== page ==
Be mindful, O Lord, of all those who have fallen asleep in the hope of resurrection unto life eternal, especially N., NN.; pardon all their transgressions both voluntary and involuntary, whether in word, or deed, or thought. Shelter them in a place of verdure, a place of repose, whence all sickness, sorrow and sighing have fled away, and where the sight of thy countenance rejoiceth all thy Saints from all the ages. Grant them thy heavenly Kingdom, and a portion in thine ineffable and eternal blessings, and the enjoyment of thine unending Life.

Hear my prayer, O Lord, for thou art merciful and compassionate, and loves mankind, and to thee are due all glory, honor, and worship: to the Father and to the Son, and to the Holy Spirit: now and ever, and unto ages of ages. Amen.

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« Reply #2 on: March 30, 2011, 04:42:05 PM »

While Orthodox do not have 'masses' said for one's intention, either living or deceased, it is the custom in some parts of the world for a  non-Sunday Divine Liturgy to be celebrated at the request of a family or friend with the  commemoration of one intent or another added by special petition or prayers. This can be for the living or the dead, although the more common practice for remembering the dead is the Trisagion or Panachida service as it is known to the Greeks or the Slavs.

Of course such a special Liturgy would not be permitted when Liturgies are proscribed or on a Sunday or a Holyday. However, one may hear a petition or prayer for one's intention offered by the priest at allmost any service or liturgy from time to time. I suppose the distinction between the Catholic view and the Orthodox one on this subject is partly semantical, partly theological and partly custom and practice.
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« Reply #3 on: March 30, 2011, 04:44:43 PM »

And it came to me: Do we have a practice similar to the Catholics in that they can say a rosary on behalf of someone else.  

I don't see why you cannot say the Jesus Prayer for someone else.  I've heard of it being done all the time, especially in monasteries (obviously, since the monks do indeed pray the Jesus Prayer more often than the rest of us do).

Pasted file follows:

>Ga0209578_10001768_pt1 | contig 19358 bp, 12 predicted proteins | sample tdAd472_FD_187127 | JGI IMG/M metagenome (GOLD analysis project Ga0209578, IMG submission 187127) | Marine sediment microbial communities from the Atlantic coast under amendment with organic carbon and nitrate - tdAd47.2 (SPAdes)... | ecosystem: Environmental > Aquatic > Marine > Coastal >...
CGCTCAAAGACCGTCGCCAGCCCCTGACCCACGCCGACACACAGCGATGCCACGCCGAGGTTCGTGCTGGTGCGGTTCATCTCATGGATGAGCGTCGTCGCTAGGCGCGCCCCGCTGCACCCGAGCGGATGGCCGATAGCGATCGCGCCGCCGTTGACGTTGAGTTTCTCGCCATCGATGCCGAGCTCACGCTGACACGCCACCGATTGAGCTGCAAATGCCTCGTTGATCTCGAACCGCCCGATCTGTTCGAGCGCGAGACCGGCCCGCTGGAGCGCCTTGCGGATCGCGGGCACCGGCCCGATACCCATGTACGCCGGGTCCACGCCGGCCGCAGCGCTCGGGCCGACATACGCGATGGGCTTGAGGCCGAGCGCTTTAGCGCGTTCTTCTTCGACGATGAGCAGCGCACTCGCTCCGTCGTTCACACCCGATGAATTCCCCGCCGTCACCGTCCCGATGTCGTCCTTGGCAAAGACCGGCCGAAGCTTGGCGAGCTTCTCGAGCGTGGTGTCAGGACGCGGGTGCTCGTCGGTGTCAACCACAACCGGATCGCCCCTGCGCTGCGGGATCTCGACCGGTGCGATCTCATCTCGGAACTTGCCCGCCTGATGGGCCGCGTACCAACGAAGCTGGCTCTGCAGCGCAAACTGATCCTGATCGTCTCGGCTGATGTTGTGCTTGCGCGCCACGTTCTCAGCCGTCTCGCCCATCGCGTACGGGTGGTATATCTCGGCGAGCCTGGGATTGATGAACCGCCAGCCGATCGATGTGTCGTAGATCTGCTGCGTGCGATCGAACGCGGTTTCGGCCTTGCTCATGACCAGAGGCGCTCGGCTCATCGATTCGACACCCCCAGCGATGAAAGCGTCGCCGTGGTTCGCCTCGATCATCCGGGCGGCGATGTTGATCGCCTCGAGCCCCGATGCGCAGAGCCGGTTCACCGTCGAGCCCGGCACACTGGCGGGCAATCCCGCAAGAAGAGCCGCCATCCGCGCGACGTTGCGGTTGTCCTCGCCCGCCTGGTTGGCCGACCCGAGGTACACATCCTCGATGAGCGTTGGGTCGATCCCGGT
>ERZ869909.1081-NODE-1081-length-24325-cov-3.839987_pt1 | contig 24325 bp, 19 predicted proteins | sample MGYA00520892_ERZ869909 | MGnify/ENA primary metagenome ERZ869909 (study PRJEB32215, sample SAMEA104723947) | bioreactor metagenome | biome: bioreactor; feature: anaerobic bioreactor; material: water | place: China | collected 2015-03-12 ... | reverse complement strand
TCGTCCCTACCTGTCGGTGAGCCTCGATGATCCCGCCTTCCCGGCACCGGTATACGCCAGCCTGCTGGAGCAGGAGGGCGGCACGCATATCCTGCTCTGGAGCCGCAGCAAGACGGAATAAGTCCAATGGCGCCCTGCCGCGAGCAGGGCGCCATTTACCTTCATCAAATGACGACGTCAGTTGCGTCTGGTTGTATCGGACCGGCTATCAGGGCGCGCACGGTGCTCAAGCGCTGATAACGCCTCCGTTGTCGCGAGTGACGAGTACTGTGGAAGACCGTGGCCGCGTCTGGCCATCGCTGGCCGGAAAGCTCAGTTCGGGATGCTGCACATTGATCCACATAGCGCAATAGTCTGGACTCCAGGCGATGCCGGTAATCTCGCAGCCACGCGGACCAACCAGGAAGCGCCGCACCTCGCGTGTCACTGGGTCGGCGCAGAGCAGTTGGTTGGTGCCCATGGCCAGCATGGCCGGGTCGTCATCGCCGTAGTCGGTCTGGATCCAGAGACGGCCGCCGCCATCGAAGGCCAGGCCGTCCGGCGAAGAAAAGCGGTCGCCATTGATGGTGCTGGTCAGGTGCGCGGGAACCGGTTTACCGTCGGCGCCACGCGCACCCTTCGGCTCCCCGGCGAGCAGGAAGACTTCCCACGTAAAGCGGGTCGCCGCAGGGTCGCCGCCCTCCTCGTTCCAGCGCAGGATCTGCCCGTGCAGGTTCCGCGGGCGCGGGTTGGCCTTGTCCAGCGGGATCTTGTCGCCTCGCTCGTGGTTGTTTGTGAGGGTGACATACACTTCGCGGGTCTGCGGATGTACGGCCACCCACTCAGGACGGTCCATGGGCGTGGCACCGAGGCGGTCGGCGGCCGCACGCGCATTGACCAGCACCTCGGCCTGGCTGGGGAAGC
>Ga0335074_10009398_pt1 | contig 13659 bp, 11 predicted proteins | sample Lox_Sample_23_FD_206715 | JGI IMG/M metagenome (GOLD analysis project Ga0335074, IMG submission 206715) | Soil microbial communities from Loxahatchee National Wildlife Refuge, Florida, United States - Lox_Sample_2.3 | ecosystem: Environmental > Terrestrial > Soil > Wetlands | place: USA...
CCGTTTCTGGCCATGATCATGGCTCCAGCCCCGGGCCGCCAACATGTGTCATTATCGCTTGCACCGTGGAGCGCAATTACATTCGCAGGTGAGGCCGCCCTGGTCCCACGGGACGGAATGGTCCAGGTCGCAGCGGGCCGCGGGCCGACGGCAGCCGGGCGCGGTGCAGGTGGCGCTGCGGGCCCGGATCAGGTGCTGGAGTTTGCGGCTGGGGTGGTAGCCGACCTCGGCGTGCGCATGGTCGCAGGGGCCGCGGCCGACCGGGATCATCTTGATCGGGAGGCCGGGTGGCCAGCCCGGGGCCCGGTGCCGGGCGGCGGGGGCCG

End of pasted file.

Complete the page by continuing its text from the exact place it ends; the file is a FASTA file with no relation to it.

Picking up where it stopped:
I also have heard of a Mass *being said* on behalf of a particular person.  Do Orthodox ever intercede for others by saying the  Jesus Prayer or asking for a Liturgy to be celebrated on behalf of another Orthodox person?  

The Divine Liturgy is for all and by all, an act of communion with the Holy Trinity.  As such, it's not able to "be said" for someone specifically - even when we "do Liturgy for a Saint" that Liturgy isn't really for that Saint, but is rather an expression of thanksgiving to the Lord Who glorified that Saint - but you can ask that a person be commemorated during the Liturgy.  The intention is the same: that through the Eucharistic gathering and thanksgiving a special prayer will be offered for the benefit of that person.  You can request that a Liturgy be offered on a day it wasn't originally scheduled for, you can ask that the priest or bishop pray for someone at the Liturgy for a period of time (days, weeks, months, years); but we don't use the language of holding a liturgy "for" someone.
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prophetessanna
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« Reply #4 on: March 30, 2011, 05:43:48 PM »

And it came to me: Do we have a practice similar to the Catholics in that they can say a rosary on behalf of someone else.